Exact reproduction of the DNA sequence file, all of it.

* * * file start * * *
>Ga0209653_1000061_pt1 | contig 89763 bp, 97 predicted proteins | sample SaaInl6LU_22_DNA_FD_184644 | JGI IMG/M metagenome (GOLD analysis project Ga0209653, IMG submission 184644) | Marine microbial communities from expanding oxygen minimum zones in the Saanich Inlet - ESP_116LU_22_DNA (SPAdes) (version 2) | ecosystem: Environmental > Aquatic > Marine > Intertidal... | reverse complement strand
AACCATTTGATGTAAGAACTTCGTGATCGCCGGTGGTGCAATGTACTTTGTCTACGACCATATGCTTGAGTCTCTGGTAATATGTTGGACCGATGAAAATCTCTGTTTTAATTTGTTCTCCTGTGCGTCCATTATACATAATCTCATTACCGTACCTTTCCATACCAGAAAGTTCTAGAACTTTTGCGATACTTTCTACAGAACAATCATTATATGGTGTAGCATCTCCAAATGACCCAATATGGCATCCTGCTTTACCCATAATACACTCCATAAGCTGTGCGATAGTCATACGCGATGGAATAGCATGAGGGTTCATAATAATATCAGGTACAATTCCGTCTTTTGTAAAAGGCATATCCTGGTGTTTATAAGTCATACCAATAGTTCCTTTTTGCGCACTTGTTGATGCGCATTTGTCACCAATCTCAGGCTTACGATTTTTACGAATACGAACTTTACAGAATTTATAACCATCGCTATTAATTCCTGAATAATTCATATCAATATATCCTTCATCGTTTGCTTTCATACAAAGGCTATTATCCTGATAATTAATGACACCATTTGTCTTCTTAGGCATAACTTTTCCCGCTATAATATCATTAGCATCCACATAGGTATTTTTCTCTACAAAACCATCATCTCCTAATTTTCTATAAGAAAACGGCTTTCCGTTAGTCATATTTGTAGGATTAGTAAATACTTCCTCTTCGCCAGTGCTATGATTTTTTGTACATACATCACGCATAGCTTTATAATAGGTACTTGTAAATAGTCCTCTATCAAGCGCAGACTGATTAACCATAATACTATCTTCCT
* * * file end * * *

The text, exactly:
>Ga0209653_1000061_pt1 | contig 89763 bp, 97 predicted proteins | sample SaaInl6LU_22_DNA_FD_184644 | JGI IMG/M metagenome (GOLD analysis project Ga0209653, IMG submission 184644) | Marine microbial communities from expanding oxygen minimum zones in the Saanich Inlet - ESP_116LU_22_DNA (SPAdes) (version 2) | ecosystem: Environmental > Aquatic > Marine > Intertidal... | reverse complement strand
AACCATTTGATGTAAGAACTTCGTGATCGCCGGTGGTGCAATGTACTTTGTCTACGACCATATGCTTGAGTCTCTGGTAATATGTTGGACCGATGAAAATCTCTGTTTTAATTTGTTCTCCTGTGCGTCCATTATACATAATCTCATTACCGTACCTTTCCATACCAGAAAGTTCTAGAACTTTTGCGATACTTTCTACAGAACAATCATTATATGGTGTAGCATCTCCAAATGACCCAATATGGCATCCTGCTTTACCCATAATACACTCCATAAGCTGTGCGATAGTCATACGCGATGGAATAGCATGAGGGTTCATAATAATATCAGGTACAATTCCGTCTTTTGTAAAAGGCATATCCTGGTGTTTATAAGTCATACCAATAGTTCCTTTTTGCGCACTTGTTGATGCGCATTTGTCACCAATCTCAGGCTTACGATTTTTACGAATACGAACTTTACAGAATTTATAACCATCGCTATTAATTCCTGAATAATTCATATCAATATATCCTTCATCGTTTGCTTTCATACAAAGGCTATTATCCTGATAATTAATGACACCATTTGTCTTCTTAGGCATAACTTTTCCCGCTATAATATCATTAGCATCCACATAGGTATTTTTCTCTACAAAACCATCATCTCCTAATTTTCTATAAGAAAACGGCTTTCCGTTAGTCATATTTGTAGGATTAGTAAATACTTCCTCTTCGCCAGTGCTATGATTTTTTGTACATACATCACGCATAGCTTTATAATAGGTACTTGTAAATAGTCCTCTATCAAGCGCAGACTGATTAACCATAATACTATCTTCCT